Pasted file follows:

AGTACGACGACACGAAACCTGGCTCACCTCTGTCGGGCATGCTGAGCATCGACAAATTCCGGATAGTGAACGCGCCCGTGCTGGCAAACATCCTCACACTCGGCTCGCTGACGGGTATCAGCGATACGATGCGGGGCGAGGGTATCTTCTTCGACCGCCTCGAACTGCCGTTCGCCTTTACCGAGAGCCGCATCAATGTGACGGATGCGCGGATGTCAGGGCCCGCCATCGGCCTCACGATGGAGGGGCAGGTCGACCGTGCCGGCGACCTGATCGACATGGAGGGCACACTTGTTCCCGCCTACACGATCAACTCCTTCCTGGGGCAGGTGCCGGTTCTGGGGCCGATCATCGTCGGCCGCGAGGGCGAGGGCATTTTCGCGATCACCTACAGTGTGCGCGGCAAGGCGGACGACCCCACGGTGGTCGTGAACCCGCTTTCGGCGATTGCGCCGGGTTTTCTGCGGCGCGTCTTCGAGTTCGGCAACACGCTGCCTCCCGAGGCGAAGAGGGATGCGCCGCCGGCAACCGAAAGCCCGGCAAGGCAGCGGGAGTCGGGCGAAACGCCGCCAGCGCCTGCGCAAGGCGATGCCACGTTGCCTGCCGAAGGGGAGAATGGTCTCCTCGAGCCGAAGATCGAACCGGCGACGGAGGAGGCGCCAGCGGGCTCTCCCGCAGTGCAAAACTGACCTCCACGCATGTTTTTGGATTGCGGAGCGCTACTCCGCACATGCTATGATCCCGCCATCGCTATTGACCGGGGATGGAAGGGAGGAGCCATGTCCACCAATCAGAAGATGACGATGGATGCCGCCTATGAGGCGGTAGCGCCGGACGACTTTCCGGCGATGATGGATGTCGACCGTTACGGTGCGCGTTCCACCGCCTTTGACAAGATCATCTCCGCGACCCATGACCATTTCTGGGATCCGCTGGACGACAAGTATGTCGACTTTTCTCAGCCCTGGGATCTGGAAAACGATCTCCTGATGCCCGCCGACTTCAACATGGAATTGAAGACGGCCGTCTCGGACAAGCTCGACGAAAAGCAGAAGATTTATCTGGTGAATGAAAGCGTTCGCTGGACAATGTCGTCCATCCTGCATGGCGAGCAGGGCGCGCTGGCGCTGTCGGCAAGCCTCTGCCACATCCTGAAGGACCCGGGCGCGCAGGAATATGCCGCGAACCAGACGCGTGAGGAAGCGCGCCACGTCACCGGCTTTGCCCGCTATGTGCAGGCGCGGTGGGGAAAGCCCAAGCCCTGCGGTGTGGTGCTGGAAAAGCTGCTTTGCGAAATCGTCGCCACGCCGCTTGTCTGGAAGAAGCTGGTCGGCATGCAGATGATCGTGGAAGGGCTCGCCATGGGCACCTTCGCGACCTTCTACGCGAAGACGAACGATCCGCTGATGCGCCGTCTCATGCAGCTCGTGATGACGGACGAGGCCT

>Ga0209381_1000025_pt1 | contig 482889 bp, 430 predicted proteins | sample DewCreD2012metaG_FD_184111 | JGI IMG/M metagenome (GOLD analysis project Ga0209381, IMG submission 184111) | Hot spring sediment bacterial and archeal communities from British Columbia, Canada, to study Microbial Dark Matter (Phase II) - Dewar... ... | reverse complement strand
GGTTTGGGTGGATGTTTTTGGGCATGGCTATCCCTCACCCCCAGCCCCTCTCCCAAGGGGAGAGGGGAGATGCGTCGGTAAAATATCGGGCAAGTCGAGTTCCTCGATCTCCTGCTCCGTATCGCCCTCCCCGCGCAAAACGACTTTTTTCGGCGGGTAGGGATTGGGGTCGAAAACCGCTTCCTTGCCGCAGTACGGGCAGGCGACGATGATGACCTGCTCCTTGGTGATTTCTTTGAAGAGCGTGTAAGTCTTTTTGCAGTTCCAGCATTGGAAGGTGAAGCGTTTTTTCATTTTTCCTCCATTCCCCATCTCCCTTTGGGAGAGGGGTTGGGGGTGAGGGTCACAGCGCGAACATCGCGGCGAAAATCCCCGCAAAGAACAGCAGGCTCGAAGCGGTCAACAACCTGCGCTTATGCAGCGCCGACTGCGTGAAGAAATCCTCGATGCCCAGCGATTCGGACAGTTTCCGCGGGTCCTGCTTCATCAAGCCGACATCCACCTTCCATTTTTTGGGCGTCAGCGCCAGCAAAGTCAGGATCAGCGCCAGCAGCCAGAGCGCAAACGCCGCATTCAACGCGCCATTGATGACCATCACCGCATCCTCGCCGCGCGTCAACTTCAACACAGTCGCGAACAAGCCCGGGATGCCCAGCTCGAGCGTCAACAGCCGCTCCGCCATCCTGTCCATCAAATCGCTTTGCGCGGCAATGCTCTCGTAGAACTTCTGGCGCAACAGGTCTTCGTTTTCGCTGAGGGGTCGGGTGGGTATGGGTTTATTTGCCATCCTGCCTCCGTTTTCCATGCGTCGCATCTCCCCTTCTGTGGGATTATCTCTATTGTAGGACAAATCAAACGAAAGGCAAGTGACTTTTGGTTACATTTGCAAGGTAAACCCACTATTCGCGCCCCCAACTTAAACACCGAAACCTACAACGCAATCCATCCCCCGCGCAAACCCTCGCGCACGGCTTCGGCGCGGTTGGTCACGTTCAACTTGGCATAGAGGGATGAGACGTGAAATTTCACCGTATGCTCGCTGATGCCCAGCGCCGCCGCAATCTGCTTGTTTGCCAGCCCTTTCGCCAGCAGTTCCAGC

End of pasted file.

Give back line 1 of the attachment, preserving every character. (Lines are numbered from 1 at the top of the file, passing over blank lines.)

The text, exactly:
AGTACGACGACACGAAACCTGGCTCACCTCTGTCGGGCATGCTGAGCATCGACAAATTCCGGATAGTGAACGCGCCCGTGCTGGCAAACATCCTCACACTCGGCTCGCTGACGGGTATCAGCGATACGATGCGGGGCGAGGGTATCTTCTTCGACCGCCTCGAACTGCCGTTCGCCTTTACCGAGAGCCGCATCAATGTGACGGATGCGCGGATGTCAGGGCCCGCCATCGGCCTCACGATGGAGGGGCAGGTCGACCGTGCCGGCGACCTGATCGACATGGAGGGCACACTTGTTCCCGCCTACACGATCAACTCCTTCCTGGGGCAGGTGCCGGTTCTGGGGCCGATCATCGTCGGCCGCGAGGGCGAGGGCATTTTCGCGATCACCTACAGTGTGCGCGGCAAGGCGGACGACCCCACGGTGGTCGTGAACCCGCTTTCGGCGATTGCGCCGGGTTTTCTGCGGCGCGTCTTCGAGTTCGGCAACACGCTGCCTCCCGAGGCGAAGAGGGATGCGCCGCCGGCAACCGAAAGCCCGGCAAGGCAGCGGGAGTCGGGCGAAACGCCGCCAGCGCCTGCGCAAGGCGATGCCACGTTGCCTGCCGAAGGGGAGAATGGTCTCCTCGAGCCGAAGATCGAACCGGCGACGGAGGAGGCGCCAGCGGGCTCTCCCGCAGTGCAAAACTGACCTCCACGCATGTTTTTGGATTGCGGAGCGCTACTCCGCACATGCTATGATCCCGCCATCGCTATTGACCGGGGATGGAAGGGAGGAGCCATGTCCACCAATCAGAAGATGACGATGGATGCCGCCTATGAGGCGGTAGCGCCGGACGACTTTCCGGCGATGATGGATGTCGACCGTTACGGTGCGCGTTCCACCGCCTTTGACAAGATCATCTCCGCGACCCATGACCATTTCTGGGATCCGCTGGACGACAAGTATGTCGACTTTTCTCAGCCCTGGGATCTGGAAAACGATCTCCTGATGCCCGCCGACTTCAACATGGAATTGAAGACGGCCGTCTCGGACAAGCTCGACGAAAAGCAGAAGATTTATCTGGTGAATGAAAGCGTTCGCTGGACAATGTCGTCCATCCTGCATGGCGAGCAGGGCGCGCTGGCGCTGTCGGCAAGCCTCTGCCACATCCTGAAGGACCCGGGCGCGCAGGAATATGCCGCGAACCAGACGCGTGAGGAAGCGCGCCACGTCACCGGCTTTGCCCGCTATGTGCAGGCGCGGTGGGGAAAGCCCAAGCCCTGCGGTGTGGTGCTGGAAAAGCTGCTTTGCGAAATCGTCGCCACGCCGCTTGTCTGGAAGAAGCTGGTCGGCATGCAGATGATCGTGGAAGGGCTCGCCATGGGCACCTTCGCGACCTTCTACGCGAAGACGAACGATCCGCTGATGCGCCGTCTCATGCAGCTCGTGATGACGGACGAGGCCT